Saturday, February 08, 2014

Saturday Morning Musings - the rise of the spreadsheet

I use spreadsheets all the time. I have too, A significant part of my professional work involves the manipulation of numbers, making spreadsheets an essential tool.

For someone who thought that he was bad at maths at school, the thought that I would spend a fair bit of my working life working with numbers did not cross my mind. "Bwaa", my old maths teacher once said after looking at some of my homework, "thick head only good for football."

I am still not very good at maths as such, but I do love numbers. It turned out that I had a naturally good eye for patterns and relationships. I also enjoyed analysing them, whether in balance sheets, budget estimates or economic data. I did not enjoy econometrics, although I had to do enough there to pass my Master of Economics degree at ANU. This was a but too much  like the old maths classes for my taste. I was more interested in analysing the results compared to the mechanics involved in getting to the results. Masses of equations dulled my brain.

I can't remember when I did my first spreadsheet training course, 1983 or 1984 I guess. The Commonwealth Public Service had just begun the gargantuan task of introducing personal computing. One PC was placed in the Division and we were told to play with it. I did I was told, but only once or twice. It was just too mechanical and boring.

That first spreadsheet training course was on Lotus 1-2-3. I found it quite interesting because of the way that changes in assumptions such as inflation or interest rates altered patterns across periods. Again, patterns. I didn't rush off and start using spreadsheets; I was very  busy and in any case had people to do that for me. Still, I understood the principles.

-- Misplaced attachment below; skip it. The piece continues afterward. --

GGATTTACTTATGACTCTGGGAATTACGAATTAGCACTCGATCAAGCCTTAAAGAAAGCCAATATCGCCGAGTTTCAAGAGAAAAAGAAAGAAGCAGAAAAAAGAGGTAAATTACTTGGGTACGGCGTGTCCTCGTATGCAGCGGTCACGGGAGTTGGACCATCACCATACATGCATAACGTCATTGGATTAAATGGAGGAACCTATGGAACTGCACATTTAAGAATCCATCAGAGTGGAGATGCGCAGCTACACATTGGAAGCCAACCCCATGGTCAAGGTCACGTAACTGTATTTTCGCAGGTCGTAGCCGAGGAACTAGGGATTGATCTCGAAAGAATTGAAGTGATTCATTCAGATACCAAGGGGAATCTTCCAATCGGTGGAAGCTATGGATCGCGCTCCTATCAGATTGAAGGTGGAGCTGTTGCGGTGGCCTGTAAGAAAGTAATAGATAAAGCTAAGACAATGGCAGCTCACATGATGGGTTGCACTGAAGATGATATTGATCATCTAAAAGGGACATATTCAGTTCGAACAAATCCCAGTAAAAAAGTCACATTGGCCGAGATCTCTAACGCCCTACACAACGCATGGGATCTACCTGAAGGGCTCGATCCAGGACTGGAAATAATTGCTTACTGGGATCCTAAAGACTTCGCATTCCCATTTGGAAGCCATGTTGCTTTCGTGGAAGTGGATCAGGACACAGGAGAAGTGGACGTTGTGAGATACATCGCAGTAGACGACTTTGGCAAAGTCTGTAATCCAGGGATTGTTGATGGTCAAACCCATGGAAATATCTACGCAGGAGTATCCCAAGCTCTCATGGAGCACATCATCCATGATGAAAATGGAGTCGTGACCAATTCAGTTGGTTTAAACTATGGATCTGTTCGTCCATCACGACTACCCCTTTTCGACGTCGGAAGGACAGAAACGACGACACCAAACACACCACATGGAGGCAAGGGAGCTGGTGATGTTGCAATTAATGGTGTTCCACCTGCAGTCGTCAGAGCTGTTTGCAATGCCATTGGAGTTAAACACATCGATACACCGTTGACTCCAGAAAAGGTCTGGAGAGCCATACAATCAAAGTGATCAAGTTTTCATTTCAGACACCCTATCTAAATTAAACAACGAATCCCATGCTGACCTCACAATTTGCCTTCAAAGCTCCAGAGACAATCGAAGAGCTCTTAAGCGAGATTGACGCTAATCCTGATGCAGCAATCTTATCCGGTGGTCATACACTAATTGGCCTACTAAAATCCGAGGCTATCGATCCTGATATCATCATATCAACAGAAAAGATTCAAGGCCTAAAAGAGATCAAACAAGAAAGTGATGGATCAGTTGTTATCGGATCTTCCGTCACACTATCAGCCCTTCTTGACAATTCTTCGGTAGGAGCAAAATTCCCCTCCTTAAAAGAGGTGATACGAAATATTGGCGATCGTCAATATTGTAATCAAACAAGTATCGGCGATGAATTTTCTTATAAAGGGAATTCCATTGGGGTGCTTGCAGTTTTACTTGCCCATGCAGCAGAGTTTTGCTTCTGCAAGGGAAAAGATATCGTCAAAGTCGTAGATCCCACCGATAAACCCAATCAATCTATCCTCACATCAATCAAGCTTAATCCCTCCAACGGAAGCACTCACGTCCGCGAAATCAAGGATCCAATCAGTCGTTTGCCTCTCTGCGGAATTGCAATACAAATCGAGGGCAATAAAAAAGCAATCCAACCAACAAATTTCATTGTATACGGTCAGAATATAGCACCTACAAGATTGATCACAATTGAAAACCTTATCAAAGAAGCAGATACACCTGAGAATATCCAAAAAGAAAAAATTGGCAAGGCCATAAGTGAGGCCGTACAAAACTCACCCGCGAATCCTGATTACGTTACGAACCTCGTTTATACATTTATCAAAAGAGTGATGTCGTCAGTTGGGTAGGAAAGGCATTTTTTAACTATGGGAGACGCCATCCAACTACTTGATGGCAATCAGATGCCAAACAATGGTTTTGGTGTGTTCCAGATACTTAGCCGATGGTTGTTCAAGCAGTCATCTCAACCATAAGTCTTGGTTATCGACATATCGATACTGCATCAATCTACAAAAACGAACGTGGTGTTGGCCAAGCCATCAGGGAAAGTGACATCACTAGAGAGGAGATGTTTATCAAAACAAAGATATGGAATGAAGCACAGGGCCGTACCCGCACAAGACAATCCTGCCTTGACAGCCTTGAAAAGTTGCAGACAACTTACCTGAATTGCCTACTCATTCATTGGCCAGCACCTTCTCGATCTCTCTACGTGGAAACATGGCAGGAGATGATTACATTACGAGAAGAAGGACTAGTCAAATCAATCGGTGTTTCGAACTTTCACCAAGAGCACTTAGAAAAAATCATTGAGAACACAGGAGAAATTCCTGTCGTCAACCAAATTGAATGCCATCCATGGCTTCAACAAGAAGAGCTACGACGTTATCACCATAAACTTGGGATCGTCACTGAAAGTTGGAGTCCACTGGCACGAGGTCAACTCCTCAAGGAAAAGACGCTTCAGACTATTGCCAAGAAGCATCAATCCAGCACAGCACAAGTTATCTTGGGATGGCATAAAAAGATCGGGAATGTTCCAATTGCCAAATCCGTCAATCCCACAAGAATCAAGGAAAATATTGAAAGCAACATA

It must have been six or seven years later when, willy nilly, I had to begin personally manipulating spread sheets.

We had developed a model of the global communications environment based on an analysis of the annual reports and various financial returns of the top fifty or so global telcos. The model was primarily qualitative. It allowed us to identify and track key trends and interactions, to make our forecasts as to what might happen over coming decades. Our focus was strategic, what it might mean for our clients' businesses. However, there were spread sheet models in some areas where data was available. To get results quickly, I had to learn to do things myself.

Spreadsheeets are a powerful tool, but they are also a dangerous one. Many years ago now, we coined the term the fallacy of number to describe a key danger. Just because something has a number attached to it doesn't make it right. And yet, we found time and time again that the apparent precision associated with a number gave it a weight, a gravitas, that was hard to argue against.

Much of my spreadsheet work can be described as rough and ready, often done under considerable time pressure. Frequently, this involves copying multiple source data and then quickly combining it and manipulating it to get new data sets, to express new relationships. I also use spreadsheets to check spreadsheets!